The style of state surveillance: Mediations of the NSA as a public secret
Created to gather and analyze intelligence during the Cold War, the National Security Agency (NSA) is a key arm of the US surveillance state that relies on protective secrecy around its activities. Yet in June 2013, Edward Snowden famously leaked a trove of internal NSA documents showing the agency’s expansion into blanket surveillance practices since 9/11. The Snowden leaks precipitated a period of revelation concerning the NSA as what Michael Taussig has called a public secret. In this article, we consider how the public secret of the NSA is mediated through its visual styles, in particular through the promotional communications of the NSA’s public website, the internal communications of PowerPoint slides among the Snowden cache, and the material communications of the agency’s physical buildings. A semiotic approach to the way the NSA mixes romantic, futuristic, and bureaucratic styles shows how the binary ideology of the Cold War continues to permeate the NSA’s mediations of its public secret.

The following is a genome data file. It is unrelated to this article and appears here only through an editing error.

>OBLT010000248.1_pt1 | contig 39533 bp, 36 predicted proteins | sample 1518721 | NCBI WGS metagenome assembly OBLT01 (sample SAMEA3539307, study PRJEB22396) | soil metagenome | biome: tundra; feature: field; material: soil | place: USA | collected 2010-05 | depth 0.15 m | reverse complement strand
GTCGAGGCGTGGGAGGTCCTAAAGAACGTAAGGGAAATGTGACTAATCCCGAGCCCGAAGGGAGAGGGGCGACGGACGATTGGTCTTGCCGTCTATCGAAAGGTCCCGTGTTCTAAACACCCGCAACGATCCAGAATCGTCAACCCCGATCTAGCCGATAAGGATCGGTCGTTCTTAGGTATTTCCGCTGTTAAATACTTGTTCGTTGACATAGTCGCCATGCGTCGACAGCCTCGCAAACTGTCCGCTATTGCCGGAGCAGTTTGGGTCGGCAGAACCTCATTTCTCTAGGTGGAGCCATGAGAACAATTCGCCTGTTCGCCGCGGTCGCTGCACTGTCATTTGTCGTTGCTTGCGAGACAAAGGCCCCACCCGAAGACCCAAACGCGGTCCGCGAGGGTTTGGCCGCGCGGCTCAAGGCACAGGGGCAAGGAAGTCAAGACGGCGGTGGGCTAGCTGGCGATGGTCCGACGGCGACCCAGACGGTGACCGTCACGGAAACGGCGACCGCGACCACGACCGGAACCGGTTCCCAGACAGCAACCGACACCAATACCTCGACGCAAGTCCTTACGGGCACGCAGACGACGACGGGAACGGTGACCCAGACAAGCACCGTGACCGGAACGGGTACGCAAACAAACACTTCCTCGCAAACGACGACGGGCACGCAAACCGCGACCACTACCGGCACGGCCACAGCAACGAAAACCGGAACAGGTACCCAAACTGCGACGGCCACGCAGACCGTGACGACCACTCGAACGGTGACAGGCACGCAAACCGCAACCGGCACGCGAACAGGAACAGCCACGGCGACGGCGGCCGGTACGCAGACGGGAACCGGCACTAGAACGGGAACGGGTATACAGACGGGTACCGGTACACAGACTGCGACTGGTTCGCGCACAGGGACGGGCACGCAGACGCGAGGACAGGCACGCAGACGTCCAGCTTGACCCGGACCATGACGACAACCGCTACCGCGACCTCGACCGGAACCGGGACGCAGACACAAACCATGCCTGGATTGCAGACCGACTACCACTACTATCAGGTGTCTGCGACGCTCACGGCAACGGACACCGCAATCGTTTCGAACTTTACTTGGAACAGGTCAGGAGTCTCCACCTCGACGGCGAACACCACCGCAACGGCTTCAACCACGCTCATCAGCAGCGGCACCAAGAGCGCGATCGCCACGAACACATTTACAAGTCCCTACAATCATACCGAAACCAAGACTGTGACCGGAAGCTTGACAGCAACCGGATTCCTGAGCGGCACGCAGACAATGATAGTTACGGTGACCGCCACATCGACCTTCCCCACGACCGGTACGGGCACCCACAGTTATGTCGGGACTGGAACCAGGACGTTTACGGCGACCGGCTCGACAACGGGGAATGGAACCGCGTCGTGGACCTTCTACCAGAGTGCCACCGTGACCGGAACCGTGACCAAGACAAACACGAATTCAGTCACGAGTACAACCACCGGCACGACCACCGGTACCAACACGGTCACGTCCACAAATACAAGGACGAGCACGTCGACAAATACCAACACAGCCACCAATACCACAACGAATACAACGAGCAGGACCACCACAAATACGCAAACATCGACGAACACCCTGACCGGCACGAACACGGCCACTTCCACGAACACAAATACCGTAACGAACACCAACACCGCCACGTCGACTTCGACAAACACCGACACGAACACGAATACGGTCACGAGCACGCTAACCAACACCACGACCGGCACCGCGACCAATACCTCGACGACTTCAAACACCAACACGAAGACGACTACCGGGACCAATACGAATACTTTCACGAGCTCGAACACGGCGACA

Keywords: surveillance, secrecy, NSA, Snowden, semiotics, ideology, bureaucracy
Editorial by Dayna McLeod
INTERVIEW, as in:
– A formal consultation usually to evaluate qualifications
– A meeting at which information is obtained (as by a reporter, television commentator, or pollster) from a person
– A report or reproduction of information so obtained
These Merriam Webster definitions are surely a starting point for most of us as to what constitutes an interview, but what happens when we experiment with this format and address the relationship between interviewer and interviewee? In this issue of NMP, I wanted to collect interviews with artists about their works and practices as well as writing about interviewing: the interview process, non-traditional forms of interviewing like the conversational method, dialogical exchanges, and other approaches to inquiry that are intuitive and self-reflective of the conversational process itself.
Taking advantage of NMP’s support of non-traditional formats, this collection of artists, filmmakers, writers, and academics use the structure and setting of the interview to play with, capitalize on, extend, expose, tease, and otherwise interrogate the form. Here, ‘the interview’ is a site for the co-creation of knowledge between participants.